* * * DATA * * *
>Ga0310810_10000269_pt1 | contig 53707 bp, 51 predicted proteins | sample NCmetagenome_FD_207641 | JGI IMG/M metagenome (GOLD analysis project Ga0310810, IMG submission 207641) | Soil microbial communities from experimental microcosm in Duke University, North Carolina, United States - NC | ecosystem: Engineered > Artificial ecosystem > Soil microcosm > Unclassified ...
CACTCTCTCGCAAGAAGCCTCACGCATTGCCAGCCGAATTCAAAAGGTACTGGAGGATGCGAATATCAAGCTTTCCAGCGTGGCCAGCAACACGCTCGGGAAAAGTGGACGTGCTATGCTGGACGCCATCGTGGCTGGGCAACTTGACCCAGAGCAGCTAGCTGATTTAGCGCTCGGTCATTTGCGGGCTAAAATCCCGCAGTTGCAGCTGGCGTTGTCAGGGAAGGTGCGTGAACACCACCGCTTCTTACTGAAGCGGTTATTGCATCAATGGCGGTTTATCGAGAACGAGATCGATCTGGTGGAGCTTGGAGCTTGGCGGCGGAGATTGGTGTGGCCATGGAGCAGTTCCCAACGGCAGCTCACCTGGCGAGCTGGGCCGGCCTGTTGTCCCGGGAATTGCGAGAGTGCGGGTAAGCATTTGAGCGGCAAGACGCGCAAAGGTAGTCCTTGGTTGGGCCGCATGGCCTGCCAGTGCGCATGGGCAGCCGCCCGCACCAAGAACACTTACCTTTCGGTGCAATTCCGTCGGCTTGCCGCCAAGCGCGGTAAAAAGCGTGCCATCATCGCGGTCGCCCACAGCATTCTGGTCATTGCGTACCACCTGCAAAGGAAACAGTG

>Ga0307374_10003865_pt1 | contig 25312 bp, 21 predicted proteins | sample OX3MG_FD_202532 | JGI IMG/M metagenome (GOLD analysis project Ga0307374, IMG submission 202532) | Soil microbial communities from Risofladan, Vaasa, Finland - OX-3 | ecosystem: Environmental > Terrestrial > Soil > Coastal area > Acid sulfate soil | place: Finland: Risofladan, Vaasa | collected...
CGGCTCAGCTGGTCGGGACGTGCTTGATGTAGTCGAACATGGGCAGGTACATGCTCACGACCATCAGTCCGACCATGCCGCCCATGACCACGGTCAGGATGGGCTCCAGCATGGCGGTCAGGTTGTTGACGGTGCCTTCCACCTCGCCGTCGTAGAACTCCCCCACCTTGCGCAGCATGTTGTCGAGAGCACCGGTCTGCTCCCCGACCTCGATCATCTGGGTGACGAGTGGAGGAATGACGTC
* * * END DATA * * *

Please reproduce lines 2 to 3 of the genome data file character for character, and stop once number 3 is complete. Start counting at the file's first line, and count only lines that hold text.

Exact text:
CACTCTCTCGCAAGAAGCCTCACGCATTGCCAGCCGAATTCAAAAGGTACTGGAGGATGCGAATATCAAGCTTTCCAGCGTGGCCAGCAACACGCTCGGGAAAAGTGGACGTGCTATGCTGGACGCCATCGTGGCTGGGCAACTTGACCCAGAGCAGCTAGCTGATTTAGCGCTCGGTCATTTGCGGGCTAAAATCCCGCAGTTGCAGCTGGCGTTGTCAGGGAAGGTGCGTGAACACCACCGCTTCTTACTGAAGCGGTTATTGCATCAATGGCGGTTTATCGAGAACGAGATCGATCTGGTGGAGCTTGGAGCTTGGCGGCGGAGATTGGTGTGGCCATGGAGCAGTTCCCAACGGCAGCTCACCTGGCGAGCTGGGCCGGCCTGTTGTCCCGGGAATTGCGAGAGTGCGGGTAAGCATTTGAGCGGCAAGACGCGCAAAGGTAGTCCTTGGTTGGGCCGCATGGCCTGCCAGTGCGCATGGGCAGCCGCCCGCACCAAGAACACTTACCTTTCGGTGCAATTCCGTCGGCTTGCCGCCAAGCGCGGTAAAAAGCGTGCCATCATCGCGGTCGCCCACAGCATTCTGGTCATTGCGTACCACCTGCAAAGGAAACAGTG

>Ga0307374_10003865_pt1 | contig 25312 bp, 21 predicted proteins | sample OX3MG_FD_202532 | JGI IMG/M metagenome (GOLD analysis project Ga0307374, IMG submission 202532) | Soil microbial communities from Risofladan, Vaasa, Finland - OX-3 | ecosystem: Environmental > Terrestrial > Soil > Coastal area > Acid sulfate soil | place: Finland: Risofladan, Vaasa | collected...